The timing of regional Lateglacial events and post-glacial sedimentation rates from Lake Superior

Andy Breckenridge, Thomas C. Johnson, Suzanne Beske-Diehl, John S. Mothersill

Research output: Contribution to journalArticlepeer-review

30 Scopus citations


We analyze both new and previously published paleomagnetic records of secular variation (PSV) from Lake Superior sediment cores and compare these records to correlated rhythmite (varve) thickness records to determine post-glacial sedimentation rates and to reassess the termination of glaciolacustrine varves in the basin. The results suggest that offshore sedimentation rates have exhibited considerable spatial variation over the past 8000 years, particularly during the mid-Holocene. We attribute offshore, mid-Holocene sedimentation changes to alterations in whole basin circulation, perhaps precipitated by a greater dominance of the Gulf of Mexico air mass during the summer season. Nearshore bays are characterized by high sedimentation rates for at least 1000 years after varve cessation and during a period between around 4500 and 2000cal. BP. After 2000cal. BP, sedimentation rates subsided to earlier rates. The increases between 4500 and 2000cal. BP are probably due to lake level fall after the Nipissing II highstand. The older glaciolacustrine varve thickness records suggest that the influx of glacially derived sediment ended abruptly everywhere in the lake, except near the Lake Nipigon inlets. Multiple sediment cores reveal 36 anomalously thick varves, previously ascribed to the formation of the Nakina moraine, which were deposited just prior to varve cessation in the open lake. The PSV records support the observation that the cessation of these thick varves is a temporally correlative event, occurring at 9035±170cal. BP (calibrated years before 1950, ca 7950-8250 14C BP). This date would correlate to the eastern diversion of Lake Agassiz and glacial meltwater into Lake Ojibway.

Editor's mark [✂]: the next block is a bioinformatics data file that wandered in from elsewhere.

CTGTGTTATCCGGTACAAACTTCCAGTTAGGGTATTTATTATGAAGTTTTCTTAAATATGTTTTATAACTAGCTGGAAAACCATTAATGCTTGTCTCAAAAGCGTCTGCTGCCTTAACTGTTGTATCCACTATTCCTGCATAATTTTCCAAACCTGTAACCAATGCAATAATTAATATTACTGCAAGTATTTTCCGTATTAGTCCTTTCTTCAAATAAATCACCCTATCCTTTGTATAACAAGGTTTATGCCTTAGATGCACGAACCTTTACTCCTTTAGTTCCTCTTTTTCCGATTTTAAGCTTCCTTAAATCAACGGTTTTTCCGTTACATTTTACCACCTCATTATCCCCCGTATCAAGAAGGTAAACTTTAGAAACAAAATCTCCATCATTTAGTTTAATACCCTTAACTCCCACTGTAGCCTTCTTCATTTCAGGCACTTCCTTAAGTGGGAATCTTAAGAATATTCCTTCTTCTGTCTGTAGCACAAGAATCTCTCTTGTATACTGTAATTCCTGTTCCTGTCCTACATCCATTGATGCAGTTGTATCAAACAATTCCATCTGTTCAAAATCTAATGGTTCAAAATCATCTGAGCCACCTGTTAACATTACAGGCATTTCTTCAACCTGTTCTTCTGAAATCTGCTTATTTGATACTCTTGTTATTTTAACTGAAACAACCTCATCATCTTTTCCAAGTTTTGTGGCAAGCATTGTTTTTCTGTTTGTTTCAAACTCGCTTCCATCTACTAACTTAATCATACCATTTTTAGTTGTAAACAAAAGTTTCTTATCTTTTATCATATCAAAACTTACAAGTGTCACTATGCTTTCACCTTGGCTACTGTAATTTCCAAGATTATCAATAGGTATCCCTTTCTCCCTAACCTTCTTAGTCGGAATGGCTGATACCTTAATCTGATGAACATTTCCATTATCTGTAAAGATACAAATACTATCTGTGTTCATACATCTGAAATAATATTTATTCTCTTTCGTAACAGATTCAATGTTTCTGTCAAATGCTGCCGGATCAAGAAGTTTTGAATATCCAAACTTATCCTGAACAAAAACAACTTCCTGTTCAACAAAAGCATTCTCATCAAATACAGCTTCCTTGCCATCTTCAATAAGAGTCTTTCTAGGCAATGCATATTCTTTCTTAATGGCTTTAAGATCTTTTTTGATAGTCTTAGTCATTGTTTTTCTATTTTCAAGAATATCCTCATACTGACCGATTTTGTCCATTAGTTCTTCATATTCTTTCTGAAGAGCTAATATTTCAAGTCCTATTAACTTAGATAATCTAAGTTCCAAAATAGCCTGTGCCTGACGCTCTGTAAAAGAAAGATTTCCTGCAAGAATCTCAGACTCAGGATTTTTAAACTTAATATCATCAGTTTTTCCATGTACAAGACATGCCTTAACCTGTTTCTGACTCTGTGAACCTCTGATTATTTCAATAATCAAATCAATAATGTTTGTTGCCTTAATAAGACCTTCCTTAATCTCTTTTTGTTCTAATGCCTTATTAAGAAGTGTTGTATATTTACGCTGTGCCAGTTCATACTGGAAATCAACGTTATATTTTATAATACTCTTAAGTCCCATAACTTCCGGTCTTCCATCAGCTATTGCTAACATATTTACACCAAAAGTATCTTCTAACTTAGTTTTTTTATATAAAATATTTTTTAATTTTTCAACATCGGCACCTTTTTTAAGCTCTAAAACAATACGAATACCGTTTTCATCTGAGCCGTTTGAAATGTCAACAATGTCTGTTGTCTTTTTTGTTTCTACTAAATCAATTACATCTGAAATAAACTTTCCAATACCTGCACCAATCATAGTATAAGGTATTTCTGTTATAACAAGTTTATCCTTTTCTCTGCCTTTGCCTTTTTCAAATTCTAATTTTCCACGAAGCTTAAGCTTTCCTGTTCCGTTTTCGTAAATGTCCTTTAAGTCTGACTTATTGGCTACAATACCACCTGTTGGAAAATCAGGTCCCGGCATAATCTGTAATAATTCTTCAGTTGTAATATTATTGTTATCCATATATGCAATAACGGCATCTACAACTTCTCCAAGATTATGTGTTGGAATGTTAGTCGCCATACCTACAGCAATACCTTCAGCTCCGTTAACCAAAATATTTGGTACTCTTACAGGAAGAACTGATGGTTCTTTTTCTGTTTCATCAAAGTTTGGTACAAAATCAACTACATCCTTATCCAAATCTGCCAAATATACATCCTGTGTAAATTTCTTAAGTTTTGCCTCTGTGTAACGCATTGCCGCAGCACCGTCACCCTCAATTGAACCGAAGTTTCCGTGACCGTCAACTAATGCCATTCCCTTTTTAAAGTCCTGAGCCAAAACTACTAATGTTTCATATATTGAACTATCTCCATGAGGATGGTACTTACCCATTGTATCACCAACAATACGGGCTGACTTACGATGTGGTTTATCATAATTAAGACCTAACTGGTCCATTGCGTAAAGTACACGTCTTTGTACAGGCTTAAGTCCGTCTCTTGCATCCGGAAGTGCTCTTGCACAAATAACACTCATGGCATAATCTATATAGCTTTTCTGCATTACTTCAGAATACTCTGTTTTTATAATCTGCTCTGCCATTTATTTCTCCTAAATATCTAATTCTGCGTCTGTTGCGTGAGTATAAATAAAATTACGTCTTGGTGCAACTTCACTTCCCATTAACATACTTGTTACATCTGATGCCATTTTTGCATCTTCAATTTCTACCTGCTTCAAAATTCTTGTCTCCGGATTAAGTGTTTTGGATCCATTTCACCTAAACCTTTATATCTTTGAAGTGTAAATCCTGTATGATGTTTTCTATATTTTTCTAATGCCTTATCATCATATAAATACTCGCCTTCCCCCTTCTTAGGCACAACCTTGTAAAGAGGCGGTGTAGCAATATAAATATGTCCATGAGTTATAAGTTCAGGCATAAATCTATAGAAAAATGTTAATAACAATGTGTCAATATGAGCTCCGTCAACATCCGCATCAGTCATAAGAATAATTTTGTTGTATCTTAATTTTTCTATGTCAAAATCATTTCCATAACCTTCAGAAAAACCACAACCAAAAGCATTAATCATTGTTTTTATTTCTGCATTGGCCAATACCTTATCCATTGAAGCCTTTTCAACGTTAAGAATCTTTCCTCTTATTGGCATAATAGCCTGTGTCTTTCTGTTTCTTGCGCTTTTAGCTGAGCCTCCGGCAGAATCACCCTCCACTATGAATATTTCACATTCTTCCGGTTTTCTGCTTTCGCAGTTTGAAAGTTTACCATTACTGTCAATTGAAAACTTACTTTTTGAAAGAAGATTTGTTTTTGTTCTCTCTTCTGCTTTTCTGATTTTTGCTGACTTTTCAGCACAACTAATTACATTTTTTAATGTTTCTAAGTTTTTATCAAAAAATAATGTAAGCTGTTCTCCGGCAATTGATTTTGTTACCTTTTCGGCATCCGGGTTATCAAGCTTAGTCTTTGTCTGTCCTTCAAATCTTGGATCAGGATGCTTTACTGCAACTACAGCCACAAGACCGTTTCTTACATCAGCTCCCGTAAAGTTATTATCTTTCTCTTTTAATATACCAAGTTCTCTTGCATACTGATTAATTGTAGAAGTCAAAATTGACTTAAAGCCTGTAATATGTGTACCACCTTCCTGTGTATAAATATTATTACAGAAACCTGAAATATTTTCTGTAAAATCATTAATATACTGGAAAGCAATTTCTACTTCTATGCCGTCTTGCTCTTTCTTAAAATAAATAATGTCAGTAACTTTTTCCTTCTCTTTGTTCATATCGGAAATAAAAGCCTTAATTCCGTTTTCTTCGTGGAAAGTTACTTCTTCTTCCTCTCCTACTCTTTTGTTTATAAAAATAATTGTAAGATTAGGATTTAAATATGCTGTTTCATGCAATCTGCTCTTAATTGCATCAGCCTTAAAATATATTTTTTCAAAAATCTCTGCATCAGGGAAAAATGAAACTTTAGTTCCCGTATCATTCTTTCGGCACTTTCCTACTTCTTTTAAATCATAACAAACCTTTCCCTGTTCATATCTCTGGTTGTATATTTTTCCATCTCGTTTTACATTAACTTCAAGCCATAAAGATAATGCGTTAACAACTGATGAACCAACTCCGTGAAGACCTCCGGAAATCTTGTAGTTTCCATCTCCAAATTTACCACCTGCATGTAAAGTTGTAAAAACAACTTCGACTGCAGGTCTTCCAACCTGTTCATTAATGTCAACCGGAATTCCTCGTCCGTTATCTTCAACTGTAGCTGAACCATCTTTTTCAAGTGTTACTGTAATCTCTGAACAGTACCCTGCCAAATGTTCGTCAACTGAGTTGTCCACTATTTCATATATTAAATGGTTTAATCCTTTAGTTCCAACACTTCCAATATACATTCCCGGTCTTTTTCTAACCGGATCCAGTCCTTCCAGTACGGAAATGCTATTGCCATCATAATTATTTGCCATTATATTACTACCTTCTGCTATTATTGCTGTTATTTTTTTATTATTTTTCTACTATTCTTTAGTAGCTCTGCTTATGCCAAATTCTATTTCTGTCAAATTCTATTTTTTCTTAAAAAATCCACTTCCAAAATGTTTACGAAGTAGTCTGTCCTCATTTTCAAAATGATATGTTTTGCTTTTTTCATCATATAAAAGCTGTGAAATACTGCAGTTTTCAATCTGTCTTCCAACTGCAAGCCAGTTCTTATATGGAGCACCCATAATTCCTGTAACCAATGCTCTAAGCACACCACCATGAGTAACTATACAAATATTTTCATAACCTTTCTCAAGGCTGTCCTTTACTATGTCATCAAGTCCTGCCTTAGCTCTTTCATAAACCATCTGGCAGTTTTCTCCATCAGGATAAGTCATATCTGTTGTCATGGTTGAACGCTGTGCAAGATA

Original languageEnglish (US)
Pages (from-to)2355-2367
Number of pages13
JournalQuaternary Science Reviews
Issue number23-24
StatePublished - Dec 2004

Bibliographical note

Funding Information:
Support from the Weinert Foundation and the University of Minnesota Duluth enabled the recovery of the sediment cores. We gratefully acknowledge Captain M. King and crew aboard the R/V Blue Heron for their help with core recovery. This paper was improved by reviews from J. Ridge and J. Teller. We also acknowledge L. Valdez and the staff at the UMD Visualization and Digital Imaging Lab for their aid with the varve thickness measurements.

Copyright 2008 Elsevier B.V., All rights reserved.

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